ValueTask and Task - a Simple Explanation in Nutshell

If you already know of the Task type, and have now happened to meet a similar looking ValueTask, then you are likely interested in knowing more about these types, and this article is my attempt at a quick explanation of the relation between ValueTask and Task types.
(Rev. 03-Aug-2022)

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The problem with Task<TResult>

Let's develop the concept step by step.

A function that returns a Task doesn't always execute asynchronously. It can sometimes finish synchronously - for example consider this simple function that doesn't execute asynchronously if x < 300.

public async Task<int> CalculateSquare(int x)
    if (x > 300)
        await Task.Delay(1000);

    return x * x;

The return type of this function is a Task ir-respective of the mode of completion. And this means that there is an un-necessary allocation of Task if the input x < 300.

Well, this is a simple example that I gave, but consider the in-efficiency associated with an ASP.NET Core application that has thousands of users calling async functions that happen to finish synchronously most of the time?

Before we come to the solution of this problem, we can agree on these three points:

  1. An async function that returns a Task can complete either synchronously, or asynchronously depending on the conditions of execution - and possibly depending also on the state of the underlying hardware.
  2. A Task allocation will always take place - irrespective of whether the function finishes synchronously or asynchronously. Each allocation takes place on the grabage collected heap because a Task is after all a class.
  3. A heavy traffic on these functions can lead to an avoidable load on the garbage collector, because some of these Task allocations were really un-necessary!

Video Explanation (see it happen!)

Please watch the following youtube video:

The solution by ValueTask<TResult>

An async code can be optimized by returning a ValueTask instead of a Task.

ValueTask is a struct that can hold three types of data - but only one of them is used at a time. The three types are held in various internal data members of this struct. Let's list them!

Please see the source code on github - Source Code of ValueTask.cs on Github

  1. internal readonly TResult? _result; if the operation completes synchronously.
  2. internal readonly object? _obj; stores a Task<TResult> for the asynchronous case
  3. internal readonly object? _obj; can also store an IValueTaskSource<TResult>, which was added later for pooling and re-use of the resources.

So we can easily see that a ValueTask can store the result directly to avoid the overhead of creating a Task. Hence, we can say, in nutshell, that a ValueTask is a multi-purpose struct that can avoid the overhead of creating a Task if an operation completes synchronously.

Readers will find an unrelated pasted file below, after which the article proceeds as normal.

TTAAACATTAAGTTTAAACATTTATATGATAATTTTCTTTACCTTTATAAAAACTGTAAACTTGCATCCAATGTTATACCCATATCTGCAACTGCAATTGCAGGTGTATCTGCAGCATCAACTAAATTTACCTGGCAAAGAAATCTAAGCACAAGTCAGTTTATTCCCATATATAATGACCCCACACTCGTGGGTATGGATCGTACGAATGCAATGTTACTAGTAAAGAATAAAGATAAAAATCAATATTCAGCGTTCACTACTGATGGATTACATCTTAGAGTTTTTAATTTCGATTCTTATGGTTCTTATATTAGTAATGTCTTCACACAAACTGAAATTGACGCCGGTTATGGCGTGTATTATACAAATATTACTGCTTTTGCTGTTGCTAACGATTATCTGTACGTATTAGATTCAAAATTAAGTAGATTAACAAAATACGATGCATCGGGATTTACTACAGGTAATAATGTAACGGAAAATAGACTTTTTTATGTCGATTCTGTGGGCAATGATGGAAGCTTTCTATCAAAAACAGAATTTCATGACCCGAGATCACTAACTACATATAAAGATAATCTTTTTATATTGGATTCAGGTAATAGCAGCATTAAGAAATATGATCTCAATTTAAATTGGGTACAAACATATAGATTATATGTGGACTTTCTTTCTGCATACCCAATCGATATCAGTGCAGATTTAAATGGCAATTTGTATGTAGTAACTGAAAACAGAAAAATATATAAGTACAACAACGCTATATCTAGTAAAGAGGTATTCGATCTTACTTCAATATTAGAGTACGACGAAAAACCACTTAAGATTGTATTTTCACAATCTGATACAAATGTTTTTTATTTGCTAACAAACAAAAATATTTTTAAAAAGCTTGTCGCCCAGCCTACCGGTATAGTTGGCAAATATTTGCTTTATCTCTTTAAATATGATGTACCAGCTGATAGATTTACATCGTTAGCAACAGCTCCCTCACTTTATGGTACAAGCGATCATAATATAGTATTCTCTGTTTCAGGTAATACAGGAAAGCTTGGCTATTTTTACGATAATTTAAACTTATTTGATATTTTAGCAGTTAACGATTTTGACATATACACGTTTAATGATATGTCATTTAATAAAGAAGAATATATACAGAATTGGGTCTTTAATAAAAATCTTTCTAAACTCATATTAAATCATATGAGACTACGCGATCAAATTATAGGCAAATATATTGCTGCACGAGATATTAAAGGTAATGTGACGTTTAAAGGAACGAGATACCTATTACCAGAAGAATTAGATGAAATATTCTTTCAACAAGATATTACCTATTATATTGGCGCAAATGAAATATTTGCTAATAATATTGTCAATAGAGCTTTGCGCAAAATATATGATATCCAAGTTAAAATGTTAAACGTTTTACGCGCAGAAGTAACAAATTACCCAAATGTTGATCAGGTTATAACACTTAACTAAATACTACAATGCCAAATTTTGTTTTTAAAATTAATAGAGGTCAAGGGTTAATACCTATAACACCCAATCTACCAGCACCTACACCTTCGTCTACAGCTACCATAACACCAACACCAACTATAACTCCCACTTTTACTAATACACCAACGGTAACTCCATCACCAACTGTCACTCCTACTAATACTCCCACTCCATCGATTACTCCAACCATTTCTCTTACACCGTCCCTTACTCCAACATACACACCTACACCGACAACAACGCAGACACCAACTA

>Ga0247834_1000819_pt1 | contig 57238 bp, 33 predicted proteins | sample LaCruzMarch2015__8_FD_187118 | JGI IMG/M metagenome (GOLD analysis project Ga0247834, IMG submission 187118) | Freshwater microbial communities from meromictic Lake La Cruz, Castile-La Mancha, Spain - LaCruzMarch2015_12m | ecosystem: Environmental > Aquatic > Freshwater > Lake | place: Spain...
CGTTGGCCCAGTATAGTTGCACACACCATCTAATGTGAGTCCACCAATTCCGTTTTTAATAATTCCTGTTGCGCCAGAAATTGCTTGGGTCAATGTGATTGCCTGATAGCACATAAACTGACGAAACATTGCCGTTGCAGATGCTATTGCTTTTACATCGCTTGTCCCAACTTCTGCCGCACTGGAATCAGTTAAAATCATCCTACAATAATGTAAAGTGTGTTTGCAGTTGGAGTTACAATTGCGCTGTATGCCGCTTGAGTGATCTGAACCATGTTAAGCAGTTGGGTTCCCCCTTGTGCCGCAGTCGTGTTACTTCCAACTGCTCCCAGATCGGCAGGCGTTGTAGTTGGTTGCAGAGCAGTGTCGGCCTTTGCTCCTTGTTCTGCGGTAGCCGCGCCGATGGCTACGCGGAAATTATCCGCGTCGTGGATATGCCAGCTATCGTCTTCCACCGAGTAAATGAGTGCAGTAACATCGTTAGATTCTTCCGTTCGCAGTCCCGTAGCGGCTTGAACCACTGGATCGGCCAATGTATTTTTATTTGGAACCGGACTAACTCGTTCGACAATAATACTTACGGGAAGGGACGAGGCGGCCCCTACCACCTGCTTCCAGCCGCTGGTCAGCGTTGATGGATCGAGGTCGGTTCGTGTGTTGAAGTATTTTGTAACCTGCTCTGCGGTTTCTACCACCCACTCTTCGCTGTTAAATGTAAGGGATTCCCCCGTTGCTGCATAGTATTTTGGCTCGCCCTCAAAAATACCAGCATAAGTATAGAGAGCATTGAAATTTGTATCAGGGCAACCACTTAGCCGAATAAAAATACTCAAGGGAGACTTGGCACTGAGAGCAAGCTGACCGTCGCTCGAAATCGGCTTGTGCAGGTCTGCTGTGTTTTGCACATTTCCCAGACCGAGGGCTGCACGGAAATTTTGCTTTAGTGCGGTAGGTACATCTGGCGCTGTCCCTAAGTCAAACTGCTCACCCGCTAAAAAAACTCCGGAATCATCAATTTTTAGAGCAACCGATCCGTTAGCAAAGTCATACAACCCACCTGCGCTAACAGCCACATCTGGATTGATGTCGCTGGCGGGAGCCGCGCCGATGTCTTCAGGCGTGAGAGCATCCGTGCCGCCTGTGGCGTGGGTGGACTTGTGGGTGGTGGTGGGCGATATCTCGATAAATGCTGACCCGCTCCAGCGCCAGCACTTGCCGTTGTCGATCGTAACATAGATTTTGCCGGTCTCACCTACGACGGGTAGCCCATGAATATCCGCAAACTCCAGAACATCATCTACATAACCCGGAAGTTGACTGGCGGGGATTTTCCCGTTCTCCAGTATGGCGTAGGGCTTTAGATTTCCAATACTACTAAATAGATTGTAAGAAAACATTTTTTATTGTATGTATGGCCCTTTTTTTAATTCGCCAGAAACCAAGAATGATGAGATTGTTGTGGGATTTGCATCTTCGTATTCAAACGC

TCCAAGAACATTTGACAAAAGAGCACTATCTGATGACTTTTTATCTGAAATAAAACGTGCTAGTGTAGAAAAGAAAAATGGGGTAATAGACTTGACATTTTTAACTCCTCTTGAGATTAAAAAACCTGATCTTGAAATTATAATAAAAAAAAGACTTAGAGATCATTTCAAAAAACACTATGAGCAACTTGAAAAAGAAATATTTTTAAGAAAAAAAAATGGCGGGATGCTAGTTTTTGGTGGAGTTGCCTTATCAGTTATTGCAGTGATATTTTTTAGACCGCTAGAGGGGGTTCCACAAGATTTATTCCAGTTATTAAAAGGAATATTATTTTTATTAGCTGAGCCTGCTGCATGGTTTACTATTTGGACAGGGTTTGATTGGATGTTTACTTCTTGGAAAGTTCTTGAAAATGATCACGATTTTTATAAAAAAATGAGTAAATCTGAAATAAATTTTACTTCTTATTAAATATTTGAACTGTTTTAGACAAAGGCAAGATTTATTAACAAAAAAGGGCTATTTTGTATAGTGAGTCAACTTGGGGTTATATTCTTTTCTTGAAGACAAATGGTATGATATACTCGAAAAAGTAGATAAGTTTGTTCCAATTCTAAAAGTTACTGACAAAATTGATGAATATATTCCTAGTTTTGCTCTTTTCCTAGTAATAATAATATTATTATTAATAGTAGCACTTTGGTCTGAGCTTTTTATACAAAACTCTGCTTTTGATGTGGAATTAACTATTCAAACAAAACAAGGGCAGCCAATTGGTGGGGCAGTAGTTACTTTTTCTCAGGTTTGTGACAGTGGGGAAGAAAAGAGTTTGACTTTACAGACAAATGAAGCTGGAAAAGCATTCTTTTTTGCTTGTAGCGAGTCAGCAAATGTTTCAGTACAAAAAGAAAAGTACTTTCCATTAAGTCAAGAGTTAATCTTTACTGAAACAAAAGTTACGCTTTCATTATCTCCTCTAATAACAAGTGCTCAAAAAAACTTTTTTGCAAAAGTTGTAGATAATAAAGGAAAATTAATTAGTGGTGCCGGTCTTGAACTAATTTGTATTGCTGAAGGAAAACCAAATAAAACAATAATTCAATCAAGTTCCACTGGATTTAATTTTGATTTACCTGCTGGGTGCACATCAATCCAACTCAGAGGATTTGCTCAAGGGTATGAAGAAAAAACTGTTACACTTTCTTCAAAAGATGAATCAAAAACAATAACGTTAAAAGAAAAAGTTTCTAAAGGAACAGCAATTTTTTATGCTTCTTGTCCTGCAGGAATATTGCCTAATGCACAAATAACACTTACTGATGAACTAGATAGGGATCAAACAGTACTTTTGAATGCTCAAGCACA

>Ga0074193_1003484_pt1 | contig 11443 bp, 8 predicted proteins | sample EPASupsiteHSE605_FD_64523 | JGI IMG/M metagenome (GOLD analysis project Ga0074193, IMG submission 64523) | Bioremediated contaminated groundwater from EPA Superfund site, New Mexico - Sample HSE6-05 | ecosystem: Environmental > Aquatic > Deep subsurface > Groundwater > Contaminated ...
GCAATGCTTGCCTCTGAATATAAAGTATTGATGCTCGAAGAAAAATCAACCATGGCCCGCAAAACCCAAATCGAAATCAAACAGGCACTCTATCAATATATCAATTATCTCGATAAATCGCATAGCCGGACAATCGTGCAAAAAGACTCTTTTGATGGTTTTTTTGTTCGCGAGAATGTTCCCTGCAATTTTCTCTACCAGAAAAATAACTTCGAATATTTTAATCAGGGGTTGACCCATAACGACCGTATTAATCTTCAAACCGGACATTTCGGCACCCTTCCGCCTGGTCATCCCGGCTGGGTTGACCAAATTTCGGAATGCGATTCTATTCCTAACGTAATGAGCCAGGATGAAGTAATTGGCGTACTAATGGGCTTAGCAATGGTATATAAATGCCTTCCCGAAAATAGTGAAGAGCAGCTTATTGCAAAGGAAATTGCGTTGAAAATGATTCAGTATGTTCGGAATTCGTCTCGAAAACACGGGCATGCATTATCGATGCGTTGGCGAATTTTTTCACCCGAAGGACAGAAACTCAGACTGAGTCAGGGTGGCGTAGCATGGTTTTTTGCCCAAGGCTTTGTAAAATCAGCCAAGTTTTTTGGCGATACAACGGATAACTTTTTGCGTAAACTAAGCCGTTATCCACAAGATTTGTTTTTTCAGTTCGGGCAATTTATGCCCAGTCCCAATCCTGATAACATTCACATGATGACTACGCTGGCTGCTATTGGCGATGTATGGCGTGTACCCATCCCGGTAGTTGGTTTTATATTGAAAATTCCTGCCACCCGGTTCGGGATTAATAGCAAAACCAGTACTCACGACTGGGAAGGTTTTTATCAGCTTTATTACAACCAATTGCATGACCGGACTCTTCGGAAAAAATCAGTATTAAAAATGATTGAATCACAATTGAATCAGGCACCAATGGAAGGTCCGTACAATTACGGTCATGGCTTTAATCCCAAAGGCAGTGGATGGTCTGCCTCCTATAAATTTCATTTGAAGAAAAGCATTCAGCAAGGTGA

How is the data in a ValueTask determined?

The next question is how do we know which member contains the data of interest - it is in _obj or is it in _result? Here are the rules used internally by the struct:

Please see the source code on github - Source Code of ValueTask.cs on Github

if _obj is null, then the operation has completed synchronously, and the result is contained in _result.

if _obj is not null and another member called internal readonly short _token; is non-zero, then _obj contains an IValueTaskSource and _token contains a token associated with it.

if _obj is not null and internal readonly short _token; is zero, then _obj contains a Task

Limitations of a ValueTask

A ValueTask is recommended only if your code will await it once - and consider using a ValueTask if you expect heavy traffic on a function that returns a Task. For more detail please do refer to the msdn documentation, especially the famous article Understanding the Whys, Whats, and Whens of ValueTask (Stephen Toub) .

Using a ValueTask (see the linked video for a better clarity with breakpoints)

Let's see the things practically. Open the solution explorer, and locate the program.cs file. Double click to open it.

We have changed the return type of our function to a ValueTask. The function CalculateSquare executes asynchronously only if the input is more than 300. Otherwise it executes synchronously.

// see linked video for better understanding 

using System;
using System.Threading.Tasks;

public class Program
    public static async ValueTask<int> CalculateSquare(int x)
        if (x > 300)
            await Task.Delay(1000);

        return x * x;

    public static void Main()
        // see linked video for better 
        ValueTask<int> vt = CalculateSquare(600);

        int sq = vt.Result;

        Console.WriteLine($"Square = {sq}");

Inside Main we make a call to CalculateSquare and store the result in a variable vt, and then extract the result from vt to store it in an int.

Put a breakpoint as you see here, and run the code by passing a value of 50. The code will execute synchronously.

We observe that _result contains the output and _obj is null, which verifies that a Task wasn't allocated, and optimization has indeed taken place.

We can similarly run the program by passing a value of 600.

We observe that now _obj contains a Task because the operation was asynchronous.

Thus we have seen practically that a ValueTask can hold data for both the scenarios. Thankyou!

This Blog Post/Article "ValueTask and Task - a Simple Explanation in Nutshell" by Parveen is licensed under a Creative Commons Attribution-NonCommercial-ShareAlike 4.0 International License.